Eventually I got so hooked that I ordered the previous four Steely Dan albums, i.e. the entire back-catalogue at the time. And eagerly awaited the next album, Aja, released in September 1977. Aja was jazzier than earlier albums, too smoothly produced for my liking and not at all the political correct kind of studio album in the heydays of punk. But the LP included some great songs and I didn't completely lose my faith in the band. When a year or two later I stumbled across the soundtrack album for the low budget film You've Got To Walk It Like You Talk It Or You'll Lose That Beat (from 1971, by Peter Locke and starring a young Richard Pryor) recorded by pre-Steely Dan members and a live bootleg LP of dubious sound quality from the days when Steely Dan was still an ordinary touring band, well I had to buy them, too. The last nail in the coffin, however, was the release of Gaucho in the fall of 1980. It was a much too slick affair for my taste and Steely Dan was abandoned. And it seemed the two men that was Steely Dan at the time, abandoned the band/project soon after, too. Gaucho had not been an easy album to produce. I hardly played any of their music for the next 25 years and hardly noticed that they reformed in 1993. It wasn't until I obtained a copy of 11-22 by Loch Ness Mouse in 2005 and noticed some similarity with Steely Dan that I dug out the old LPs from the 1970s and still nodded approvingly while listening to them. After that the first five Steely Dan LPs have been more regular visitors on my turntable.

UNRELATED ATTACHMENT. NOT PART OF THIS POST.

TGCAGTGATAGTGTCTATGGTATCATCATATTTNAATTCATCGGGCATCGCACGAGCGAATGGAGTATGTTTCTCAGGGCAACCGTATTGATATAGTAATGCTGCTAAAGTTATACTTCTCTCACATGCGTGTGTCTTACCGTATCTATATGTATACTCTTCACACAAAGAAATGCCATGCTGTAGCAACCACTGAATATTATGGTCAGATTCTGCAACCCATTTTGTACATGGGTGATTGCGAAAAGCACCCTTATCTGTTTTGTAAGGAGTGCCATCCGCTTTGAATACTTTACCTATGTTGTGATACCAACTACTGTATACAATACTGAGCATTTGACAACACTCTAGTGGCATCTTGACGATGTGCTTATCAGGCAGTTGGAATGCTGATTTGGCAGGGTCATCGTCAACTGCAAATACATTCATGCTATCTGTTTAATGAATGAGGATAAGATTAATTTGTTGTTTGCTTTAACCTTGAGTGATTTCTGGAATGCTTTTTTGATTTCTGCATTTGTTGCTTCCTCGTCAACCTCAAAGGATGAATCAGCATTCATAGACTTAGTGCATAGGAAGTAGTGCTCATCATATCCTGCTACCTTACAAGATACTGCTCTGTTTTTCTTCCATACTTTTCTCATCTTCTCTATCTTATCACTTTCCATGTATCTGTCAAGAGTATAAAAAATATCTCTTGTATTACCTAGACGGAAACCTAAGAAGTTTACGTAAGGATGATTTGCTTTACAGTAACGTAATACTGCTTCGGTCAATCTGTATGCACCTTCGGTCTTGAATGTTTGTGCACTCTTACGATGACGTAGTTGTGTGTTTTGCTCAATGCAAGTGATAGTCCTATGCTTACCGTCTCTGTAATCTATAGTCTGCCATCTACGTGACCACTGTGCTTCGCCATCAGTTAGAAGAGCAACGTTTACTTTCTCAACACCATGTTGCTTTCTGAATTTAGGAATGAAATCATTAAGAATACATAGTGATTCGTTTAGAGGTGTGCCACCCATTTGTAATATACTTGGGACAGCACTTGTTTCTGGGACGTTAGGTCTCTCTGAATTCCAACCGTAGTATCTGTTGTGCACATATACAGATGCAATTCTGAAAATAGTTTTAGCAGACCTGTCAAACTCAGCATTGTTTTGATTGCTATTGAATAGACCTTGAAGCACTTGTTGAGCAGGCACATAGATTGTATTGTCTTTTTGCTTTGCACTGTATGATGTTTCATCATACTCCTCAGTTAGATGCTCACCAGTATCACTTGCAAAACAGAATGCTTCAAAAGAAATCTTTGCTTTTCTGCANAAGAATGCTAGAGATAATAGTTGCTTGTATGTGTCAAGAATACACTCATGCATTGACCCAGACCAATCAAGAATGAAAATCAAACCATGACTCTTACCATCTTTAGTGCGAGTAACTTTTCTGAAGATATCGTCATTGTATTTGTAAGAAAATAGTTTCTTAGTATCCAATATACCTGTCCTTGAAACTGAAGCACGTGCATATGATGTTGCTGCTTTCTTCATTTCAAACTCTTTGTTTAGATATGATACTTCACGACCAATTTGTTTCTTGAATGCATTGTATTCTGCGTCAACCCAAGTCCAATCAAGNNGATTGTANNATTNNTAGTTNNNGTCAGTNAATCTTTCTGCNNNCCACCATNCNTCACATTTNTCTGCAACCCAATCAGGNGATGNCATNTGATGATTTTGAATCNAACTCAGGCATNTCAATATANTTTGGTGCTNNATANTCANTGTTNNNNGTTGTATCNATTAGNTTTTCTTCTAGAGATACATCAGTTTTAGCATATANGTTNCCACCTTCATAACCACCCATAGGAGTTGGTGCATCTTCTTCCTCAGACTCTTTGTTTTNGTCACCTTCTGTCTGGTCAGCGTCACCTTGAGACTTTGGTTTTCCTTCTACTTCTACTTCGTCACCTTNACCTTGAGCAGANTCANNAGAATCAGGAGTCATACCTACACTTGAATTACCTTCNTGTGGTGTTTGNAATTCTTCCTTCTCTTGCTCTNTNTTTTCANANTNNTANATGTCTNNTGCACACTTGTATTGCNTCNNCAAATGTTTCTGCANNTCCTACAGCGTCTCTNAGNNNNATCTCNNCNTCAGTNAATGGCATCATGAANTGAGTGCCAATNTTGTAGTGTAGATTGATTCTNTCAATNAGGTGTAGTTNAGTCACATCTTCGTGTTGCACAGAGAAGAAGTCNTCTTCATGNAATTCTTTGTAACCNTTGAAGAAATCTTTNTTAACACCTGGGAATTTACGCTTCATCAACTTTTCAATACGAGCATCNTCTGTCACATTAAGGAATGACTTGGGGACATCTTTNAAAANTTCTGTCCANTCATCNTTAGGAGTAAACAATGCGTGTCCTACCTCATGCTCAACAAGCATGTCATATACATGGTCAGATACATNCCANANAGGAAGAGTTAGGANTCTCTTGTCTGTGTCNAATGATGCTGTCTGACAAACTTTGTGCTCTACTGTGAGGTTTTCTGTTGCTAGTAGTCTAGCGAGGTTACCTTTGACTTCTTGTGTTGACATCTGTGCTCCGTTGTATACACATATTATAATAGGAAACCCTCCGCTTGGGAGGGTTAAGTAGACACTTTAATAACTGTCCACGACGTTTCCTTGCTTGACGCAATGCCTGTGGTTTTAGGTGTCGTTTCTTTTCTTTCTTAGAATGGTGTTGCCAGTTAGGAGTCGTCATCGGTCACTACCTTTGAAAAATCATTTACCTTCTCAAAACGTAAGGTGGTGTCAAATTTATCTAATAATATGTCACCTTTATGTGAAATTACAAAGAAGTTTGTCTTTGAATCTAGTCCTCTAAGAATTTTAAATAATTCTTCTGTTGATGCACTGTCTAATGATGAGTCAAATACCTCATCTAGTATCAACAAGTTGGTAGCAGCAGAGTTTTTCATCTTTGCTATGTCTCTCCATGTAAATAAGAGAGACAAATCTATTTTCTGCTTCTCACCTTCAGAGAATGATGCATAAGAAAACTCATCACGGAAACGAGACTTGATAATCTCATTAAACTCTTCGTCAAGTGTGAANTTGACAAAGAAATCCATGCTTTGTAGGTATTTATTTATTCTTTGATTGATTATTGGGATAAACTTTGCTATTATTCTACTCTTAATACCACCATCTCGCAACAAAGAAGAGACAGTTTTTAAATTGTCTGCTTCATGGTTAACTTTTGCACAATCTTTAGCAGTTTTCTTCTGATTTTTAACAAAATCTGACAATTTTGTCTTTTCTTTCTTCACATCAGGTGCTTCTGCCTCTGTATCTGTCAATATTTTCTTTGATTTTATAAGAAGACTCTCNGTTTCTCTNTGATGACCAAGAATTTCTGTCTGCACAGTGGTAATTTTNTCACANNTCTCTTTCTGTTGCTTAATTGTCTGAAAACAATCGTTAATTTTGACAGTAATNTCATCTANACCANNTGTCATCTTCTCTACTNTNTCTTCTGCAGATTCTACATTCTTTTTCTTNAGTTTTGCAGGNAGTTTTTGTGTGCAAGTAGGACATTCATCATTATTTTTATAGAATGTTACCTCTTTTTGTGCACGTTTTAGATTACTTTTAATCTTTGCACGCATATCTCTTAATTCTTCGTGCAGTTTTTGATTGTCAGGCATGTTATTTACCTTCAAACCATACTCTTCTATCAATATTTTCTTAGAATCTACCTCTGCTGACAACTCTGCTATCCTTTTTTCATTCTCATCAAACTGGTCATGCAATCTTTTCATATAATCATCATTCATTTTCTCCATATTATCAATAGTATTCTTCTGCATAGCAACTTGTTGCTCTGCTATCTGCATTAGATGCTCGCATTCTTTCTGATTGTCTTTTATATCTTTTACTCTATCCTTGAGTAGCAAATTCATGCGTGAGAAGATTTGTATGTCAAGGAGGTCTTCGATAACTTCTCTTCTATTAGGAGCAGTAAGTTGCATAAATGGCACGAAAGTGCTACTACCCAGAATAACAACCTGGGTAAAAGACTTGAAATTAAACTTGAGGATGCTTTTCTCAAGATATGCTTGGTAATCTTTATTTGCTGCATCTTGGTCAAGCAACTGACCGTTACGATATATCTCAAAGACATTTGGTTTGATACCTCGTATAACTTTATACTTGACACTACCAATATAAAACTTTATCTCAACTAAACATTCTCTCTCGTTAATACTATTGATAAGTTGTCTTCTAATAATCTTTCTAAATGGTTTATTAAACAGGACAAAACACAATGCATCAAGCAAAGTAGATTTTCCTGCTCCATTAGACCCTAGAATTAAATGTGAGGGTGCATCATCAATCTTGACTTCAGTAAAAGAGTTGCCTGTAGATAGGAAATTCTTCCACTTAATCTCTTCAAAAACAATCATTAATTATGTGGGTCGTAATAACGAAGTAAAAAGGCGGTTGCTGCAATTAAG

The origins of Steely Dan stems from upstate New York when Donald Fagen (vocals, keyboards and assorted) heard Walter Becker (bass, guitar, a bit of vocals and assorted) playing fascinating guitar in a café some time in 1968. They found out they shared similar interests in music and started to play together in different constellations. One of their early college bands included comedian-to-be Chevy Chase on drums. Later the duo teamed up with Denny Dias (guitar) in New York City and were hired as songwriters for a publishing company at the famous hit-factory, the Brill Building. The soundtrack album mentioned above was recorded during this period, around 1970. One of their songs was recorded by Barbara Streisand the following year, but it wasn't enough to establish them as songwriters. The luck changed when record producer Gary Katz, who was also involved in the publishing company, got a job for ABC Records in Los Angeles and invited the trio over to work for them as songwriters. They soon found out the best they could do with their kind of somewhat intricate songs was to play them themselves and gathered a gang of musicians, all originally from the east coast of USA now living out west. They were Jeff "Skunk" Baxter (guitars), Jim Hodder (drums, percussion, vocals) and David Palmer (vocals). The band name was taken from a dildo (no less!) in the novel Naked Lunch by William S Burroughs (him again!), the strap-on dildo 'Steely Dan III from Yokohama'. I guess the name says a lot about the attitude of the band. Black humour with a wry smile seems to pervade their lyrics no matter what gloomy aspect of life they're dealing with. The band hit success from the start with the debut album Can't Buy A Thrill from November 1972 that included two quite successful hit singles. David Palmer left during the recording of the second album Countdown To Ecstasy (July 1973) when Donald Fagen had taken over most of the vocal duties. By the third Pretzel Logic (February 1974) the list of session musicians had grown and Jim Hodder was only allowed to contribute backing vocalist while the drum stool was taken over by sessionists Jim Gordon and Jeff Porcaro. When songwriter duo Becker and Fagen decided to stop touring and concentrate solely on writing new songs and studio work both Hodder and Skunk Baxter also left, the latter for the Doobie Brothers.